Seasonings/spices

WashYourHands

Well-known member
British food has traditionally avoided everything except salt, parsley, rosemary and thyme. Most pies (mashed spud topped) have these, the types your Nan might've made as an example. Pepper was a luxury.

Then Britain raped and pillaged the world and discovered smoked paprika can go with virtually everything. It's a peculiar learning, food was far more bland when i was a kid, we just didn't know it so you put salt on everything.
 

luka

Well-known member
Staff member
Although spice has been around here for a little longer than people assume. See Mrs Beeton for evidence.
 

Leo

Well-known member
Jury's still out on bay leaf. Tossed into so many simmering recipes but what does it actually add? I remain skeptical.
 

WashYourHands

Well-known member
If you have the luxury, try and grow a bay tree. They can be trimmed and pruned right down to a chest height shrub and you get to use the trimmings. Hardy cunts too.

Smell my leaves 🖖
 

Leo

Well-known member
LOL...I live in a fifth-floor walkup, not much agriculture going on around these parts. :)
 

Mellsman

Well-known member
British food has traditionally avoided everything except salt, parsley, rosemary and thyme.

Surely not so. Posh medieval grub used lots of spices.

I give you Vyand Royall (aka Meat Royale)

Take wyne greke, oþer rynysshe wyne and hony clarified þerwith. take flour of rys powdour of Gyngur oþ of peper & canel. oþer flour of canel. powdour of clowes, safroun. sugur cypre. mylberyes, oþer saundres. & medle alle þise togider. boile it and salt it. and loke þat it be stondyng.
 

Mr. Tea

Shub-Niggurath, Please
Staff member
Surely not so. Posh medieval grub used lots of spices.
Indeed.

There's an English cookbook from, I dunno, probably about the time of Elizabeth I? The sort of time when European merchants were getting seriously interested in India and SE Asia, but before the depredations of the Dutch and later British EIC's. Anyway, it's for a recipe called something like An Verily Authenticke Currie of Hindoostan, and it's basically a standard European meat/veg stew with a fuckton of pepper dumped into it.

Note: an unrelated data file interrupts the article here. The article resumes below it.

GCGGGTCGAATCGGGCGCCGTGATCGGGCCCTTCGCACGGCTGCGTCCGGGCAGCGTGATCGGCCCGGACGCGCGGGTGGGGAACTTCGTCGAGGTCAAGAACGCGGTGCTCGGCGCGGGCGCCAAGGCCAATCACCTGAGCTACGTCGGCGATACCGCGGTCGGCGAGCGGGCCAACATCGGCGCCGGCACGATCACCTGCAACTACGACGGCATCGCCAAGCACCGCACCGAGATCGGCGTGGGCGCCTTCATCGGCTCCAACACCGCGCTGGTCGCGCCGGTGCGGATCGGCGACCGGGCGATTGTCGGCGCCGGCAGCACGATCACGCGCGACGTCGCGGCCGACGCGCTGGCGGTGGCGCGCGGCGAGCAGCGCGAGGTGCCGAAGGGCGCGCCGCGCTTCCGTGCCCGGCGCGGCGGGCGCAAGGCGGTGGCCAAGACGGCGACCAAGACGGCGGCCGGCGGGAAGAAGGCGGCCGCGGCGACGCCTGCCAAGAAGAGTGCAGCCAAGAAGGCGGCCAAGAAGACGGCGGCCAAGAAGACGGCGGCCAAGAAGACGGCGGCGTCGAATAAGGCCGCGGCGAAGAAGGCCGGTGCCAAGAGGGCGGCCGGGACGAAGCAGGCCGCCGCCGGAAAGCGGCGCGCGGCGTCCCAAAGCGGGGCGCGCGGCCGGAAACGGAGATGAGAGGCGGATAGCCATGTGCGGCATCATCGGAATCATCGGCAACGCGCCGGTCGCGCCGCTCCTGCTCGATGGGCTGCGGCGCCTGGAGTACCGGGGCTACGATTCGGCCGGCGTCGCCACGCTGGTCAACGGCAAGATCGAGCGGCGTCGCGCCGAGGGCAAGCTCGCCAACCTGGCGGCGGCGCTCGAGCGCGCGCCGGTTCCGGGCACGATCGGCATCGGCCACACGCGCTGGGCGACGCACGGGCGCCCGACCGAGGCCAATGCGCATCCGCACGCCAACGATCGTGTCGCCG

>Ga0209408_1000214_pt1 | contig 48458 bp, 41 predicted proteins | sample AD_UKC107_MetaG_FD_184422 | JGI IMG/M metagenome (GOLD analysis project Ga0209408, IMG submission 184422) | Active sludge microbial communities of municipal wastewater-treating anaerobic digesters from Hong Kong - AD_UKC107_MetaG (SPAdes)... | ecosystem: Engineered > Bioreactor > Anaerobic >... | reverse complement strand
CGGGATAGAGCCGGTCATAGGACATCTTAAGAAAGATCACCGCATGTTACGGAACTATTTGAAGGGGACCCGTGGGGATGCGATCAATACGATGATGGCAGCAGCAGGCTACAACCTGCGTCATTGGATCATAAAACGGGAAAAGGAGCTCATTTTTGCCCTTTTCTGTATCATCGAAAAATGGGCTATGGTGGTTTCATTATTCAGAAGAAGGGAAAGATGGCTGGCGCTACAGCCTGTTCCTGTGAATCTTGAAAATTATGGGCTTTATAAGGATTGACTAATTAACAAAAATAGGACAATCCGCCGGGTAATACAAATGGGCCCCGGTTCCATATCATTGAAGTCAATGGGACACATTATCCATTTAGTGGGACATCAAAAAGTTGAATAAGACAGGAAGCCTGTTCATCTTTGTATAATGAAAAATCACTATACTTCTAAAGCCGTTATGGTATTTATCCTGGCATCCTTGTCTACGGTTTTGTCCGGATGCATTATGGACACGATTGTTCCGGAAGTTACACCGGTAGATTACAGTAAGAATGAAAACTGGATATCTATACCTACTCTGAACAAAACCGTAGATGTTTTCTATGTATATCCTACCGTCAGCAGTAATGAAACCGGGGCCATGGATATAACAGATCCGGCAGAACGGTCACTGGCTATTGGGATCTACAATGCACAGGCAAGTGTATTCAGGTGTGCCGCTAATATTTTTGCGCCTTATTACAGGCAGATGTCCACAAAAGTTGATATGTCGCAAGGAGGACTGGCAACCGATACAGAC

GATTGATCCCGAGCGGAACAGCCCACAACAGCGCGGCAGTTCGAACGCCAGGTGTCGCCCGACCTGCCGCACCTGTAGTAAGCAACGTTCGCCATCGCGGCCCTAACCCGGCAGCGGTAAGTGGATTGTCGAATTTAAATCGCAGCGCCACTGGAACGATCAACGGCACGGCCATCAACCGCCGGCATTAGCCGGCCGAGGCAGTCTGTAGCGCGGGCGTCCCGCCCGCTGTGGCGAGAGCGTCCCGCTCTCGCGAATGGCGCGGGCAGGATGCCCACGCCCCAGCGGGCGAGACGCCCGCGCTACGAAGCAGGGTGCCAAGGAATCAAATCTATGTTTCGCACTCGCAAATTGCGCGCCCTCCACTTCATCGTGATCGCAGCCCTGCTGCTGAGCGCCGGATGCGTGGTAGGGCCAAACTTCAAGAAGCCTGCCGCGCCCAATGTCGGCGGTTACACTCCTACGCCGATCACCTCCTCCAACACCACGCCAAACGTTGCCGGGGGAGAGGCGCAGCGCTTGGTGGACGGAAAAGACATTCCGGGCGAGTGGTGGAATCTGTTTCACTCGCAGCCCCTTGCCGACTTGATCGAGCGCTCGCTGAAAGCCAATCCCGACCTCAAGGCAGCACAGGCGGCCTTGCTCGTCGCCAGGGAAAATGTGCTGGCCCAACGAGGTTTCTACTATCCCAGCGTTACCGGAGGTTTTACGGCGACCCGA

But yeah, exoticke spysses as a status symbol, as much as a flavouring, definitely go way back into the middle ages. And no doubt to the Greco-Roman civilization before that.
 

WashYourHands

Well-known member
Surely not so. Posh medieval grub used lots of spices.

I give you Vyand Royall (aka Meat Royale)

Take wyne greke, oþer rynysshe wyne and hony clarified þerwith. take flour of rys powdour of Gyngur oþ of peper & canel. oþer flour of canel. powdour of clowes, safroun. sugur cypre. mylberyes, oþer saundres. & medle alle þise togider. boile it and salt it. and loke þat it be stondyng.

It’s posh though innit. School dinners in Britain circa 1976-1988, one reason chippies retained so much of my pocket money.
 

Slothrop

Tight but Polite
But yeah, exoticke spysses as a status symbol, as much as a flavouring, definitely go way back into the middle ages. And no doubt to the Greco-Roman civilization before that.
AIUI the medieval thing where meats were flavoured with loads of fruit, nuts and spices is a lot like the Victorian enthusiasm for curry, except that in this case it was returning pilgrims and crusaders who'd got hooked on sticking apricots and almonds and cinnamon in stuff while they were in the Middle East. It's kind of interesting that this basically died out, IIRC by the Early Modern period, except in festive food eg at Christmas, where you still get orange peel and cloves and cinnamon and raisins in everything.
 

Slothrop

Tight but Polite
Historically it was a running joke on the continent that the English had sixty religious sects but only one sauce: melted butter. Which I think was a middle-class reaction to the perceived decadence and indulgence of the nobility's enthusiasm for French cuisine. "No thank you very much, we are English, we like simple and honest English food, and melted butter is quite enough for us."
 

Slothrop

Tight but Polite
FWIW, pretty much all of my information on this topic comes from Taste by Kate Colquhoun, which is worth a read if you want a load more fascinating titbits like this with a bit of lightweight social history on the side.
 
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